Its differentiation strategy is currently reflected in a product line consisting of 22 models. But why must Regal Marine constantly worry about designing new boats? The answer is that every product has a life cycle. Products are born. They live and they die. As the figure below shows, a product’s life cycle can be divided into four phases: introduction, growth, maturity, and decline.

The Figure below shows the four life cycle stages and the relationship of product sales, costs, and profit over the life cycle of a product. When Regal is developing a new model boat, it typically has a negative cash flow.

If the boat is successful, those losses may be recovered and yield a profit prior to its decline. The life cycle for a successful Regal boat is three to five years. To maintain this stream of innovative new products, Regal constantly seeks design input from customers, dealers, and consultants.

Design ideas rapidly find themselves in Regal’s styling studio, where Computer Aided Design technology speeds the development process. A Regal design engineer can start with a rough sketch or even just an idea and use the graphic display power of CAD as a drafting board to construct the geometry of the new boat.

The CAD system helps the designer determine engineering data such as the strength, dimensions, or weight. It also allows the designer to be sure all parts will fit together. Existing boat designs are always evolving as the company tries to stay stylish and competitive. Moreover, with life cycles so short, a steady stream of new products is required.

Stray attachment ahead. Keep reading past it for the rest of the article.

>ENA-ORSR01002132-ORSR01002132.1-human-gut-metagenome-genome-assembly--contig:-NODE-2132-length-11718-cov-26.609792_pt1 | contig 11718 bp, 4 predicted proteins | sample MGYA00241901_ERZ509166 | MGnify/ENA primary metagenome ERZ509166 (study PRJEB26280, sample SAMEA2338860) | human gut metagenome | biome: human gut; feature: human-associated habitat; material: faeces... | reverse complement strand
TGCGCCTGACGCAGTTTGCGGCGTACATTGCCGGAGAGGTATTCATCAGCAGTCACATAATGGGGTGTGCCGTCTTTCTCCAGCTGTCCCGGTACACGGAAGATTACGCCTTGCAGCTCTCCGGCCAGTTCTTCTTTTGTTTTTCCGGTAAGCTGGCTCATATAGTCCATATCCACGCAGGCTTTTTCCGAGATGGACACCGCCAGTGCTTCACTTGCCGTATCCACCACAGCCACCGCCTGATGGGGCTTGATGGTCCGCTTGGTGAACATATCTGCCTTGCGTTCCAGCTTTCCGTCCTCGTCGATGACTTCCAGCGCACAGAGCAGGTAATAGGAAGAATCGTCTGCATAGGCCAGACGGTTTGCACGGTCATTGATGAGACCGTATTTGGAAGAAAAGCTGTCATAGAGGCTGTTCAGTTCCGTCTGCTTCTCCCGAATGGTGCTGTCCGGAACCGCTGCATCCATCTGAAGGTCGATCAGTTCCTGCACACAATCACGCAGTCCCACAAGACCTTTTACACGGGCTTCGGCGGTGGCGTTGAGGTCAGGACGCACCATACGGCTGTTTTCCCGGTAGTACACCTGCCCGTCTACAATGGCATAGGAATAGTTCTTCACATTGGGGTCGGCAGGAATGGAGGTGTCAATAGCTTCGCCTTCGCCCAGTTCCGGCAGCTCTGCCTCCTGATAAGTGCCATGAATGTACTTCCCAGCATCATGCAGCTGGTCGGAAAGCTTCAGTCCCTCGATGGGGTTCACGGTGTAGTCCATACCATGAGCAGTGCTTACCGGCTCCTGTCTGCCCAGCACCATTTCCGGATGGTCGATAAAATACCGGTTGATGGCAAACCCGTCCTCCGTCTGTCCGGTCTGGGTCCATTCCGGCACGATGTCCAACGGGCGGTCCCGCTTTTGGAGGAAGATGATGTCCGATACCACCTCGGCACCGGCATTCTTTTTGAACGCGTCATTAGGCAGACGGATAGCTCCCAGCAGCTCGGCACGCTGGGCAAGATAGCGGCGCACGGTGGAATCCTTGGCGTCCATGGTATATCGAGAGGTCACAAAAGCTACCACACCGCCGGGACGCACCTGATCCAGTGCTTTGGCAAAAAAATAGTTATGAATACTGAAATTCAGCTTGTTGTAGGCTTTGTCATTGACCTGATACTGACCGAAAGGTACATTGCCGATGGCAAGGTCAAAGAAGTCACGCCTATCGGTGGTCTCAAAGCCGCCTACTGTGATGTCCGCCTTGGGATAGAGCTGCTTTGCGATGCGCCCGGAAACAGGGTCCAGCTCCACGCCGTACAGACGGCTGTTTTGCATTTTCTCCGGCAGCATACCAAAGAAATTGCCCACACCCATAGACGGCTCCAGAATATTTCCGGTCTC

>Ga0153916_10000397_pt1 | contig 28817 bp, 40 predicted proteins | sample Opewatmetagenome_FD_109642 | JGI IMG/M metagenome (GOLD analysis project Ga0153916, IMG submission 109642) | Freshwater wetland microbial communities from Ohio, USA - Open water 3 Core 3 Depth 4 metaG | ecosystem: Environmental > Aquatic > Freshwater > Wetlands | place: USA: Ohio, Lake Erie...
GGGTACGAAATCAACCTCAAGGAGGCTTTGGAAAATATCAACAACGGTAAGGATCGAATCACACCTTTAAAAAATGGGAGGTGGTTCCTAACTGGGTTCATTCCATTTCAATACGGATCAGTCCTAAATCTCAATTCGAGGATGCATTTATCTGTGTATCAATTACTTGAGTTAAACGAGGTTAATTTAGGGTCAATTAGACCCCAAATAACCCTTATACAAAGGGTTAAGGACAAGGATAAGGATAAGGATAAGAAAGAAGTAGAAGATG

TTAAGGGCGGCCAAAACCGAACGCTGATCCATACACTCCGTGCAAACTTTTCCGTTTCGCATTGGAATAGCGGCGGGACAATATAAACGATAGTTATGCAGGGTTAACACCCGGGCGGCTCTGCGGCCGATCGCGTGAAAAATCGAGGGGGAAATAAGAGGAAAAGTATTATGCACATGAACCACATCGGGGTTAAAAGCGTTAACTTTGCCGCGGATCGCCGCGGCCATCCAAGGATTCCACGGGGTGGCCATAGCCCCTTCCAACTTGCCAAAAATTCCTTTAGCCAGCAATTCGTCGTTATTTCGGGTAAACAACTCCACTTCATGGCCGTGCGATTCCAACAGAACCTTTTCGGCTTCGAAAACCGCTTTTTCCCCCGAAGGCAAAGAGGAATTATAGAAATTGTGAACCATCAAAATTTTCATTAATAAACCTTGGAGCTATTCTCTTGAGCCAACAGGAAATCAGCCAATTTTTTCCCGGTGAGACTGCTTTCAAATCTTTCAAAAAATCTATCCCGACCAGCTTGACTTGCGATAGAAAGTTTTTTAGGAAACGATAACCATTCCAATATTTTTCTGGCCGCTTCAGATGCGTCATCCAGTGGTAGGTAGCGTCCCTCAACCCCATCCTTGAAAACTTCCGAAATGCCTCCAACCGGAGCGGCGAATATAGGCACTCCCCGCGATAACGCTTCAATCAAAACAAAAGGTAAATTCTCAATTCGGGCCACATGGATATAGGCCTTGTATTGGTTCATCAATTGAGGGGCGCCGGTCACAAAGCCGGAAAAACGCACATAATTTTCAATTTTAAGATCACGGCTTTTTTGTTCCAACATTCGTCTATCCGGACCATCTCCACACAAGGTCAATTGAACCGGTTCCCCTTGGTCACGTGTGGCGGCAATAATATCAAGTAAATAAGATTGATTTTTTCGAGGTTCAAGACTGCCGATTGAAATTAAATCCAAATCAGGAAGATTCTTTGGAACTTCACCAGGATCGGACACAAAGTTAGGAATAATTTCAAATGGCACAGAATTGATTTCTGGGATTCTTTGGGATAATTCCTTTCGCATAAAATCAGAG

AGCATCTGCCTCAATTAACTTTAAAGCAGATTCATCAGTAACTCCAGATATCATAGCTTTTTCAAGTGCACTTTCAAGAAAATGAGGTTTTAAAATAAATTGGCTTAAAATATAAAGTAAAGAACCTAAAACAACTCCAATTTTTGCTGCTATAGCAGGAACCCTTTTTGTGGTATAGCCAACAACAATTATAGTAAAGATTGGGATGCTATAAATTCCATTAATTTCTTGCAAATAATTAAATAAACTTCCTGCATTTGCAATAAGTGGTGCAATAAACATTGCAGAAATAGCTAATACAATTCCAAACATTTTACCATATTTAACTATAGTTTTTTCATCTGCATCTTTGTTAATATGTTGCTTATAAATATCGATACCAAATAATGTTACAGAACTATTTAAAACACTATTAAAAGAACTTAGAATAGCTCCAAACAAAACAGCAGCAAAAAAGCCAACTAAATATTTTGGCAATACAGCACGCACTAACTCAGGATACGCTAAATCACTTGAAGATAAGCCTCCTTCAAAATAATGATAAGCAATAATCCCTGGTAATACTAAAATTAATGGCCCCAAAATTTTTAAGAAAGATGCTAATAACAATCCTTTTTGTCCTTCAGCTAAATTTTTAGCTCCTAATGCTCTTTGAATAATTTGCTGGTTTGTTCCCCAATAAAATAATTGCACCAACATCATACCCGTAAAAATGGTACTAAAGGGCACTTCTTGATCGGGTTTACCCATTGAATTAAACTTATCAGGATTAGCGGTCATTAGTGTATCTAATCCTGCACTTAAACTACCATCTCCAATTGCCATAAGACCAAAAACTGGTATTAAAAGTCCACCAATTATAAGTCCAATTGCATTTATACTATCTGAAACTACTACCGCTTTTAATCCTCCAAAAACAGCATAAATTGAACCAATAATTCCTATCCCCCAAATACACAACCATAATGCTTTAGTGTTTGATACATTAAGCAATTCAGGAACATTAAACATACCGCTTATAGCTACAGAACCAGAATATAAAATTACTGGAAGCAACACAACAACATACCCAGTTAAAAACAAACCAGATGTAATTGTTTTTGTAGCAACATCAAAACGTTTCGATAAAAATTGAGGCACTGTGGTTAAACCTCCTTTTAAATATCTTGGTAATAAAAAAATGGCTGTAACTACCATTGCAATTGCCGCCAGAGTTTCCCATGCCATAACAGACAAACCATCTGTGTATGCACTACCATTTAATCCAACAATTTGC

A few years ago, the new product was the 3passenger $11,000 Rush, a small, but powerful boat capable of pulling a waterskier. The next year, it was a 20-foot inboard-outboard performance boat with so many innovations that it won prize after prize in the industry.

Then it was a redesigned 42-foot Commodore that sleeps six in luxury staterooms. With all these models and innovations, Regal designers and production personnel are under pressure to respond quickly. By getting key suppliers on board early and urging them to participate at the design stage, Regal improves both innovations and quality while speeding product development. Regal finds that the sooner it brings suppliers on board, the faster it can bring new boats to the market.

The first stage in actual production is the creation of the “plug,” a foam-based carving used to make the molds for fiberglass hulls and decks. Specifications from the CAD system drive the carving process. Once the plug is carved, the permanent molds for each new hull and deck design are formed. Molds take about 4-8 weeks to make and are all handmade. Similar molds are made for many of the other features in Regal boats–from galley and stateroom components to lavatories and steps.

Finished molds can be joined and used to make thousands of boats.

Discussion Questions

  1. State Regal Marine’s mission in your own words.
  2. Identify the strengths, weaknesses, opportunities, and threats that are relevant to the strategy of Regal Marine.
  3. How would you define Regal’s strategy? How is it better than its competitors? What is its competitive advantage?
  4. How does the concept of product life cycle apply to Regal Marine products? What are the strategies in each of the stages of the life cycle?
  5. What strategy does Regal use to stay competitive?
  6. What kind of engineering savings is Regal achieving by using CAD technology rather than traditional drafting techniques?